SNVS037G – SEPTEMBER 1999 – REVISED JANUARY 2015
Feature Description (continued)
7.3.3 Overload Recovery
Overload recovery refers to regulator's ability to recover from a short circuited output. A key factor in the recovery
process is the current limiting used to protect the output from drawing too much power. The current limiting circuit
reduces the output current as the input to output differential increases. Refer to short circuit curve in the Typical
During normal start-up, the input to output differential is small because the output follows the input. But, if the
output is shorted, then the recovery involves a large input to output differential. Sometimes during this condition
the current limiting circuit is slow in recovering. If the limited current is too low to develop a voltage at the output,
the voltage will stabilize at a lower level. Under these conditions it may be necessary to recycle the power of the
regulator in order to get the smaller differential voltage and thus adequate start up conditions. Refer to Typical
Characteristics section for the short circuit current vs. input differential voltage.
7.4 Device Functional Modes
7.4.1 Output Voltage
The LM1084 adjustable version develops a 1.25-V reference voltage, (VREF), between the output and the adjust
pin. As shown in Figure 14, this voltage is applied across resistor R1 to generate a constant current I1. This
constant current then flows through R2. The resulting voltage drop across R2 adds to the reference voltage to
sets the desired output voltage.
The current IADJ from the adjustment terminal introduces an output error. But because it is small (120 uA max), it
becomes negligible when R1 is in the 100 Ω range.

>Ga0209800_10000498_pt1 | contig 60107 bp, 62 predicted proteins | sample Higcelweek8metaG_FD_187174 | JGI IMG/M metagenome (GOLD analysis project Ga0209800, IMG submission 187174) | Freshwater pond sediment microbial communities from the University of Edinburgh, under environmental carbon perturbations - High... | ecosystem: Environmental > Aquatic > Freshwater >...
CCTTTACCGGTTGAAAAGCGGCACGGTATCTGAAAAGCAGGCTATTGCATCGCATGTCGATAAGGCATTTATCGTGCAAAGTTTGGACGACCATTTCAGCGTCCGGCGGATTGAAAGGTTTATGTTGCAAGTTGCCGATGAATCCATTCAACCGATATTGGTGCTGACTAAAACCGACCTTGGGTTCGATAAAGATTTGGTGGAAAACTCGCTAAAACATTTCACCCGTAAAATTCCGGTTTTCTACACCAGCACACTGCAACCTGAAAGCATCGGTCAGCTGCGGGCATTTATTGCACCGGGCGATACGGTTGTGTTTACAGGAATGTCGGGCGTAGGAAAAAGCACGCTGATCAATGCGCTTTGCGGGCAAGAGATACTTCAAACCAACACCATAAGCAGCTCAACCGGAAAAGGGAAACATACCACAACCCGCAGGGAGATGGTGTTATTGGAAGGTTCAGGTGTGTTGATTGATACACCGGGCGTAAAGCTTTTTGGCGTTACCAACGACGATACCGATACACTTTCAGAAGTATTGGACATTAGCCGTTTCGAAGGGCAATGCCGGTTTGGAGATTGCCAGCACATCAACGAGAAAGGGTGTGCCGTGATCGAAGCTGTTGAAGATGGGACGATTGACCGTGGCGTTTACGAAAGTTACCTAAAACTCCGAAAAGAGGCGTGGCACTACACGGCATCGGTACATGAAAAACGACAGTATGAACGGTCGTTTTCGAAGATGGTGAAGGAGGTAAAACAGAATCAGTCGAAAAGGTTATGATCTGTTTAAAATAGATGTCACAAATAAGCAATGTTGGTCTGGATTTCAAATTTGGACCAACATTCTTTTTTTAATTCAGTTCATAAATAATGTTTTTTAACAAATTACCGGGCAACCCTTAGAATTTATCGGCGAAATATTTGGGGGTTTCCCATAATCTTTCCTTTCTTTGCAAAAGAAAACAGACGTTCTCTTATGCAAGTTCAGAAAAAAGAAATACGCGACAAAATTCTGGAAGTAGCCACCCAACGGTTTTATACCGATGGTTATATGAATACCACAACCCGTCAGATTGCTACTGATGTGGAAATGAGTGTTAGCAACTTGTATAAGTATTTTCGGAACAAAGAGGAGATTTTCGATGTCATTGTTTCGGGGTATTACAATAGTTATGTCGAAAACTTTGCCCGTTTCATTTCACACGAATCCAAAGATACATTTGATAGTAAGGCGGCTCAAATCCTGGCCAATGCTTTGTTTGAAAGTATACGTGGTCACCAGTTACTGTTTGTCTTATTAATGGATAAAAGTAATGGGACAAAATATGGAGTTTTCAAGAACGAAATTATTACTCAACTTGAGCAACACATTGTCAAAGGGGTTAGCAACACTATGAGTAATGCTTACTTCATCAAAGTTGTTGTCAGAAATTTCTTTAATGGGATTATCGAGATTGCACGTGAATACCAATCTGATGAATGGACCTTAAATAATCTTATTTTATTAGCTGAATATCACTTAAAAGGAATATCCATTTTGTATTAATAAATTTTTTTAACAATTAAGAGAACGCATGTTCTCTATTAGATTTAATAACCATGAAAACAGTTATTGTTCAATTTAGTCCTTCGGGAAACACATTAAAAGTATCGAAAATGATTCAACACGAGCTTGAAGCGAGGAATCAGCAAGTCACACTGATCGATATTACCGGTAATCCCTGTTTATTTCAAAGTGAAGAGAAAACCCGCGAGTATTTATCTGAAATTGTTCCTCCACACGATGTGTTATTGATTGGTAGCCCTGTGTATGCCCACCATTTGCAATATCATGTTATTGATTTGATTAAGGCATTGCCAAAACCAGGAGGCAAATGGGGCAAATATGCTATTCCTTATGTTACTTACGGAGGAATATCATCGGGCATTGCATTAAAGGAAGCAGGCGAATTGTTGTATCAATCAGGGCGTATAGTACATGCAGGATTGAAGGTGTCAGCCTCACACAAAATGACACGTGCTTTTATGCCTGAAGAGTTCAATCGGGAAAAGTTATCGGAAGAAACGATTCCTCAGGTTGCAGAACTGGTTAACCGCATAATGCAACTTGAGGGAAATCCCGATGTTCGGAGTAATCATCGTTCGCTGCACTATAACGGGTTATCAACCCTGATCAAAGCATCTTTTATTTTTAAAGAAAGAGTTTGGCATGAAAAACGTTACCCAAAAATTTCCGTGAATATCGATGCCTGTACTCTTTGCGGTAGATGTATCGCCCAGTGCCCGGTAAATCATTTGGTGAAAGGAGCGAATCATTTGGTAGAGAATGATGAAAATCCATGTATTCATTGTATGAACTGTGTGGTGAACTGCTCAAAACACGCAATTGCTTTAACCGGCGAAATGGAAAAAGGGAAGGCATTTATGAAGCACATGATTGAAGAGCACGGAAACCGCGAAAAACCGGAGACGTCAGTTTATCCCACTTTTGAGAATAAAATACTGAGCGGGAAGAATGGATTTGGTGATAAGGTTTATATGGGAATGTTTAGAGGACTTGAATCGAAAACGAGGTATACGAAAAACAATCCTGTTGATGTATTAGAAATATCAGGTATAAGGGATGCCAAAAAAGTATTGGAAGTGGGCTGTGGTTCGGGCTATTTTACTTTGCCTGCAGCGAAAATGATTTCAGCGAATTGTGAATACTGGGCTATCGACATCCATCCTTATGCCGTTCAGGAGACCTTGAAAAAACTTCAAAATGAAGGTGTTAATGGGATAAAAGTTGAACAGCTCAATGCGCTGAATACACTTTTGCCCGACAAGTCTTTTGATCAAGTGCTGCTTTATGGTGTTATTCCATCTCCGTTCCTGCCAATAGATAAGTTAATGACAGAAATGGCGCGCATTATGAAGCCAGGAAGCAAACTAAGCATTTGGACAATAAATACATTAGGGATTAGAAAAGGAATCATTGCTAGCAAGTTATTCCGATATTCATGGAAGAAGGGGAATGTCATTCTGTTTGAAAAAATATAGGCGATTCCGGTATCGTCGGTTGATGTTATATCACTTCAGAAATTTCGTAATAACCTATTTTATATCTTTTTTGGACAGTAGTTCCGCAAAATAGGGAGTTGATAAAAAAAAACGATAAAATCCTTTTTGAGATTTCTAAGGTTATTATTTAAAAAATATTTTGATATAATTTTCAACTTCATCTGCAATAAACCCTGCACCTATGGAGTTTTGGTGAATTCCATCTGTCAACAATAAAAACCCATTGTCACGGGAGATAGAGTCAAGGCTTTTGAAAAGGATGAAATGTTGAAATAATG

For fixed voltage devices, R1 and R2 are integrated inside the devices.
Figure 14. Basic Adjustable Regulator
7.4.2 Stability Consideration
Stability consideration primarily concerns the phase response of the feedback loop. In order for stable operation,
the loop must maintain negative feedback. The LM1084 requires a certain amount series resistance with
capacitive loads. This series resistance introduces a zero within the loop to increase phase margin and thus
increase stability. The equivalent series resistance (ESR) of solid tantalum or aluminum electrolytic capacitors is
used to provide the appropriate zero (approximately 500 kHz).
Aluminum electrolytics are less expensive than tantalums, but their ESR varies exponentially at cold
temperatures; therefore requiring close examination when choosing the desired transient response over
temperature. Tantalums are a convenient choice because their ESR varies less than 2:1 over temperature.
The recommended load/decoupling capacitance is a 10-uF tantalum or a 50-uF aluminum. These values will
assure stability for the majority of applications.
The adjustable versions allow an additional capacitor to be used at the ADJ pin to increase ripple rejection. If this
is done the output capacitor should be increased to 22 uF for tantalum or to 150 uF for aluminum.
Capacitors other than tantalum or aluminum can be used at the adjust pin and the input pin. A 10-uF capacitor is
a reasonable value at the input. See Ripple Rejection section regarding the value for the adjust pin capacitor.
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